The Odes of Horace: Translated Into English Verse with a Life and Notes

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Ticknor and Fields, 1861 - Latin poetry - 358 pages
 

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Page 300 - Mais elle était du monde où les plus belles choses Ont le pire destin ; Et rose elle a vécu ce que vivent les roses, L'espace d'un matin.
Page 290 - Must my heart still break ? (Love makes me write, what shame forbids to speak) Give me a kiss, and to that kiss a score ; Then to that twenty add a hundred more : A thousand to that hundred : so kiss on, To make that thousand up a million. Treble that million, and when that is done Let's kiss afresh, as when we first begun.
Page 336 - ART thou poor, yet hast thou golden slumbers ? O sweet content ! Art thou rich, yet is thy mind perplexed ? O punishment ! Dost thou laugh to see how fools are vexed To add to golden numbers, golden numbers...
Page 299 - Now that the winter's gone, the earth hath lost Her snow-white robes, and now no more the frost Candies the grass, or casts an icy cream Upon the silver lake or crystal stream...
Page 340 - I can enjoy her while she's kind; But when she dances in the wind, And shakes her wings, and will not stay, I puff the prostitute away.
Page 300 - Le ipauvre en sa cabane, ou le chaume le couvre, Est sujet a ses lois ; Et la garde qui veille aux barrieres du Louvre N'en defend point nos rois.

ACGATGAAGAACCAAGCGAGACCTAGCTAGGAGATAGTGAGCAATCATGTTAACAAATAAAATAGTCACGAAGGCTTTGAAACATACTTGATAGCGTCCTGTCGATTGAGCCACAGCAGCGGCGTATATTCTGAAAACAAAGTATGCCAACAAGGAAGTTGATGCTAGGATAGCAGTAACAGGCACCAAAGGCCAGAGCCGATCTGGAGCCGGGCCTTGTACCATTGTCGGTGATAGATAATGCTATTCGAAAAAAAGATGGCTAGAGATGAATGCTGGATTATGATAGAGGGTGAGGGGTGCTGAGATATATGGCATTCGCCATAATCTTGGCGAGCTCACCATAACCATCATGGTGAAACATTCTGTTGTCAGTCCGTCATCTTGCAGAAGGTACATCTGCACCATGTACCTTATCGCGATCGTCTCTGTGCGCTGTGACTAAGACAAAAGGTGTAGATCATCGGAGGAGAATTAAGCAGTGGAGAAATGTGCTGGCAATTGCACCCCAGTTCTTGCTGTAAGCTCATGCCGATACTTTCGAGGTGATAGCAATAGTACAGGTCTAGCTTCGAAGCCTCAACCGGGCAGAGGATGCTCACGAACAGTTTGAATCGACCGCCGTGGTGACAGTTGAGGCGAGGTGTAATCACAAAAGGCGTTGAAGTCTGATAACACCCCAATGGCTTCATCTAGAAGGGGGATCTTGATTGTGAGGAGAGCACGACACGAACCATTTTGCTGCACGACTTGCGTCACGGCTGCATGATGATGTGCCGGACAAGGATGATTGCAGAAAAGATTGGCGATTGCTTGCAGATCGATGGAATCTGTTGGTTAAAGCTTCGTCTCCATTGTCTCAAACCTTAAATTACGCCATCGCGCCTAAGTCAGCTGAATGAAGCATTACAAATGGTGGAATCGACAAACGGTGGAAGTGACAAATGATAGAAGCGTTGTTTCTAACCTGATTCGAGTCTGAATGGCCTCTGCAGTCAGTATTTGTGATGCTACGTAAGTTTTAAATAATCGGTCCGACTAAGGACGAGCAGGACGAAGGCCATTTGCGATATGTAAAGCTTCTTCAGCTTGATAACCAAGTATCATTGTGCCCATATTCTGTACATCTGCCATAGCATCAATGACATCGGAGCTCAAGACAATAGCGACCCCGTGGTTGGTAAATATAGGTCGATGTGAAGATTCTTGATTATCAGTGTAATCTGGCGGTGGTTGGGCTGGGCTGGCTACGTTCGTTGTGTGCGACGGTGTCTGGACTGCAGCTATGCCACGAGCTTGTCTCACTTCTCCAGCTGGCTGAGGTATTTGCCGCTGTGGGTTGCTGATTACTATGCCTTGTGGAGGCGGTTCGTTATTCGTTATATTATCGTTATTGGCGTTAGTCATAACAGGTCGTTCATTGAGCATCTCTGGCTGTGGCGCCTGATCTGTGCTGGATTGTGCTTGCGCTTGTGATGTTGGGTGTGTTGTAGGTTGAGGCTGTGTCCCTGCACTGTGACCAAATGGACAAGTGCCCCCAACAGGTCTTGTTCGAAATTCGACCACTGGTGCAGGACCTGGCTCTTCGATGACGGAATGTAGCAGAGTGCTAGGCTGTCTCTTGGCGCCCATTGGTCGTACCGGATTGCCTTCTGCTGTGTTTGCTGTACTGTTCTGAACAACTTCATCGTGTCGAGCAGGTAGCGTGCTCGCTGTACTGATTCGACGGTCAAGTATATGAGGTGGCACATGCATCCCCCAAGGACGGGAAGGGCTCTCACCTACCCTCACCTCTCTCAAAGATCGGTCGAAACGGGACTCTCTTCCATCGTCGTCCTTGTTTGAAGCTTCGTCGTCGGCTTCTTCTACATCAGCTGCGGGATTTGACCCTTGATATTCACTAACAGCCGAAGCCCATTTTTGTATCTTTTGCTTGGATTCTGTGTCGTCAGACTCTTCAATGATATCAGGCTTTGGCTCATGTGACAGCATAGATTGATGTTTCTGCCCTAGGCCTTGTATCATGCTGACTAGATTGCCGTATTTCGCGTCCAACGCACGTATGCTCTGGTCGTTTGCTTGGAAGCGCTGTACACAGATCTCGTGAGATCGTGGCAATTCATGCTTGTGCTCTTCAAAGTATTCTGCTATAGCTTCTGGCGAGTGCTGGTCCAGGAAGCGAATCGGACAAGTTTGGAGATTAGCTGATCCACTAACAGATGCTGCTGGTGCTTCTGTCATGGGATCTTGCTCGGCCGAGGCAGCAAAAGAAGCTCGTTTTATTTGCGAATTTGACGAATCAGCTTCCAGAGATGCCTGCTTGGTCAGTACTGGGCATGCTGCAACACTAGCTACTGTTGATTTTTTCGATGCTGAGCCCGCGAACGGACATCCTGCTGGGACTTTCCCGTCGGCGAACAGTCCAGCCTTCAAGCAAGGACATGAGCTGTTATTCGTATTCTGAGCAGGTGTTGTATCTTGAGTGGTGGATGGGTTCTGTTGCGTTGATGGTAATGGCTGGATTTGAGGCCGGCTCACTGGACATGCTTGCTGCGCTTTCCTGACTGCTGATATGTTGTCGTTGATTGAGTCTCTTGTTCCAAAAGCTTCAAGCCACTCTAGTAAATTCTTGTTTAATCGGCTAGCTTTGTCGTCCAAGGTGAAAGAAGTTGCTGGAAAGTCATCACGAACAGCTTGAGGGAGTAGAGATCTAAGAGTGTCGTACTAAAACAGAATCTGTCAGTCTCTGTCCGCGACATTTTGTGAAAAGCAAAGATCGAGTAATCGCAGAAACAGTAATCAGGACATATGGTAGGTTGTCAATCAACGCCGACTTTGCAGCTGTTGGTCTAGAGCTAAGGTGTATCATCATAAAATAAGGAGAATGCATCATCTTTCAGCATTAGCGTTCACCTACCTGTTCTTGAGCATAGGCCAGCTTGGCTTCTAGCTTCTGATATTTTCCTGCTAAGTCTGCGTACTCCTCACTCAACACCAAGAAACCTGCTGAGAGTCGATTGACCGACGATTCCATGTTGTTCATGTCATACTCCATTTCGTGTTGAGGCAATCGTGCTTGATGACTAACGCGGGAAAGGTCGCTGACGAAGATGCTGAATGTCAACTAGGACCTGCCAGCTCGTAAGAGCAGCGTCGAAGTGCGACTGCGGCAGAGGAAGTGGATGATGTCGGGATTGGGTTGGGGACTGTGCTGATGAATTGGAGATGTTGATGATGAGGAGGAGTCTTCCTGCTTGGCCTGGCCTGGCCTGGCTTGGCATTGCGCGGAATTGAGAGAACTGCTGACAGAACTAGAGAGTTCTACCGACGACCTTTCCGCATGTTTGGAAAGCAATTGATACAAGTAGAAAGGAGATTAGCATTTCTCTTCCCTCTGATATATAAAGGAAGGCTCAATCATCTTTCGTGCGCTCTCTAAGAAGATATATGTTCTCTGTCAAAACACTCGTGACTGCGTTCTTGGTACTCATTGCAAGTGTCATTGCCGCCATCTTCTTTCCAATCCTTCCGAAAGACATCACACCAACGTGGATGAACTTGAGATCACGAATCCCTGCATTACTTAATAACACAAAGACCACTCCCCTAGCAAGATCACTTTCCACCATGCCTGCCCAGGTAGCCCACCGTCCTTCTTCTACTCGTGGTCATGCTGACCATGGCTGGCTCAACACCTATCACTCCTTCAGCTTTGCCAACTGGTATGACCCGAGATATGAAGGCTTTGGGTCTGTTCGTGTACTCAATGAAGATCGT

Page 31 - Chorus ; it is impossible to represent in another language the melody of the versification; even the volatile strength and delicacy of the ideas escape in the crucible of translation, and the reader is surprised to find a caput mortuum.— Author's Note, My pathos certainly would make you laugh too, Had you not long since given over laughing.
Page 286 - I keep my couch till ten, then walk awhile, Or having read or writ what may beguile A quiet after-hour, anoint my limbs With oil — not such as filthy Natta skims From lamps defrauded of their unctuous fare. And when the sunbeams, grown too hot to bear, Warn me to quit the field and hand-ball play, The bath takes all my weariness away.
Page 351 - Slides the bird o'er lustrous woodland, swings the trailer from the crag ; Droops the heavy-blossom'd bower, hangs the heavy-fruited tree — Summer isles of Eden lying in dark-purple spheres of sea. There methinks would be enjoyment more than in this march of mind, In the steamship, in the railway, in the thoughts that shake mankind. There the passions...
Page 164 - There can be no mistake as to the seriousness of this appeal. Horace's is a mere jeu-d'esprit : — " Though your drink were Tanais, chillest of rivers, And your lot with some conjugal savage were cast, You would pity, sweet Lyce, the poor soul that shivers Out here at your door in the merciless blast. " Only hark how the doorway goes straining and creaking, And the piercing wind pipes through the trees that surround The court of your villa, while black frost is streaking With ice the crisp snow...

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